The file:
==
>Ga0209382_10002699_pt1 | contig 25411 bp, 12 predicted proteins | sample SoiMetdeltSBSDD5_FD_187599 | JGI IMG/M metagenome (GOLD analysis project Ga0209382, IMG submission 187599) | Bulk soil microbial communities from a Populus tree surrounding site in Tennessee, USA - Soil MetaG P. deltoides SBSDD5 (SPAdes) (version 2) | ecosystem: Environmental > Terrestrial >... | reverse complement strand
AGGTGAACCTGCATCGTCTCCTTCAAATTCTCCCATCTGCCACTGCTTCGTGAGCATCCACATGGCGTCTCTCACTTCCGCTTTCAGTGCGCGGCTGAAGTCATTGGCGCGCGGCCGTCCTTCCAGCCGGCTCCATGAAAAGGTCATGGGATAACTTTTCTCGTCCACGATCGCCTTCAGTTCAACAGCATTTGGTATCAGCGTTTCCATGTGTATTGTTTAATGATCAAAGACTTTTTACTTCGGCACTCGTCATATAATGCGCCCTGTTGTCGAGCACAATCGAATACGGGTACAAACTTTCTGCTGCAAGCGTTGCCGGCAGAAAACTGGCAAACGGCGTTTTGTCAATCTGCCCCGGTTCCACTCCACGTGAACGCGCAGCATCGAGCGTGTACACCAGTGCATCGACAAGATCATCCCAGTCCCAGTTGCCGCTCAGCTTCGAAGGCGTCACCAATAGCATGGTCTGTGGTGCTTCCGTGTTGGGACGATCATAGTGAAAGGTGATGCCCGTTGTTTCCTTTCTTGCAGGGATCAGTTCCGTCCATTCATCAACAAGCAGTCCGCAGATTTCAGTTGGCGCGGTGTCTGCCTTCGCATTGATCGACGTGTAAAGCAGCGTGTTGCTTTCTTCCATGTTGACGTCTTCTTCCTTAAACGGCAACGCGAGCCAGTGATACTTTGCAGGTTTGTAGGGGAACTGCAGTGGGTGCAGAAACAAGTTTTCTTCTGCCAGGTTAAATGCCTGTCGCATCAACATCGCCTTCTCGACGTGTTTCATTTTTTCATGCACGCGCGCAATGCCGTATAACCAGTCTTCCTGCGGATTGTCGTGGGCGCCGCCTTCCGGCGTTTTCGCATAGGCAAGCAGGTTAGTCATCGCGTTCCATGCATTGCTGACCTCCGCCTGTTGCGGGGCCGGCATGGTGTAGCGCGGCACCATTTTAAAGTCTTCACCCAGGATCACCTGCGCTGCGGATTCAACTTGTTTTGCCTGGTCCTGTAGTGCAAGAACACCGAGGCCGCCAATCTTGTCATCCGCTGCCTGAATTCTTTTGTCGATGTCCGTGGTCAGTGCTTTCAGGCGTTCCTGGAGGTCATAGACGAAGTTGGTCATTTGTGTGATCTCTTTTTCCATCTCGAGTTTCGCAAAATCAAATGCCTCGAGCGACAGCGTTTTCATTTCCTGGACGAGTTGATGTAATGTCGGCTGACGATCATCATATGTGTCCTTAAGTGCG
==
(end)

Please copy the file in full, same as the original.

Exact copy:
>Ga0209382_10002699_pt1 | contig 25411 bp, 12 predicted proteins | sample SoiMetdeltSBSDD5_FD_187599 | JGI IMG/M metagenome (GOLD analysis project Ga0209382, IMG submission 187599) | Bulk soil microbial communities from a Populus tree surrounding site in Tennessee, USA - Soil MetaG P. deltoides SBSDD5 (SPAdes) (version 2) | ecosystem: Environmental > Terrestrial >... | reverse complement strand
AGGTGAACCTGCATCGTCTCCTTCAAATTCTCCCATCTGCCACTGCTTCGTGAGCATCCACATGGCGTCTCTCACTTCCGCTTTCAGTGCGCGGCTGAAGTCATTGGCGCGCGGCCGTCCTTCCAGCCGGCTCCATGAAAAGGTCATGGGATAACTTTTCTCGTCCACGATCGCCTTCAGTTCAACAGCATTTGGTATCAGCGTTTCCATGTGTATTGTTTAATGATCAAAGACTTTTTACTTCGGCACTCGTCATATAATGCGCCCTGTTGTCGAGCACAATCGAATACGGGTACAAACTTTCTGCTGCAAGCGTTGCCGGCAGAAAACTGGCAAACGGCGTTTTGTCAATCTGCCCCGGTTCCACTCCACGTGAACGCGCAGCATCGAGCGTGTACACCAGTGCATCGACAAGATCATCCCAGTCCCAGTTGCCGCTCAGCTTCGAAGGCGTCACCAATAGCATGGTCTGTGGTGCTTCCGTGTTGGGACGATCATAGTGAAAGGTGATGCCCGTTGTTTCCTTTCTTGCAGGGATCAGTTCCGTCCATTCATCAACAAGCAGTCCGCAGATTTCAGTTGGCGCGGTGTCTGCCTTCGCATTGATCGACGTGTAAAGCAGCGTGTTGCTTTCTTCCATGTTGACGTCTTCTTCCTTAAACGGCAACGCGAGCCAGTGATACTTTGCAGGTTTGTAGGGGAACTGCAGTGGGTGCAGAAACAAGTTTTCTTCTGCCAGGTTAAATGCCTGTCGCATCAACATCGCCTTCTCGACGTGTTTCATTTTTTCATGCACGCGCGCAATGCCGTATAACCAGTCTTCCTGCGGATTGTCGTGGGCGCCGCCTTCCGGCGTTTTCGCATAGGCAAGCAGGTTAGTCATCGCGTTCCATGCATTGCTGACCTCCGCCTGTTGCGGGGCCGGCATGGTGTAGCGCGGCACCATTTTAAAGTCTTCACCCAGGATCACCTGCGCTGCGGATTCAACTTGTTTTGCCTGGTCCTGTAGTGCAAGAACACCGAGGCCGCCAATCTTGTCATCCGCTGCCTGAATTCTTTTGTCGATGTCCGTGGTCAGTGCTTTCAGGCGTTCCTGGAGGTCATAGACGAAGTTGGTCATTTGTGTGATCTCTTTTTCCATCTCGAGTTTCGCAAAATCAAATGCCTCGAGCGACAGCGTTTTCATTTCCTGGACGAGTTGATGTAATGTCGGCTGACGATCATCATATGTGTCCTTAAGTGCG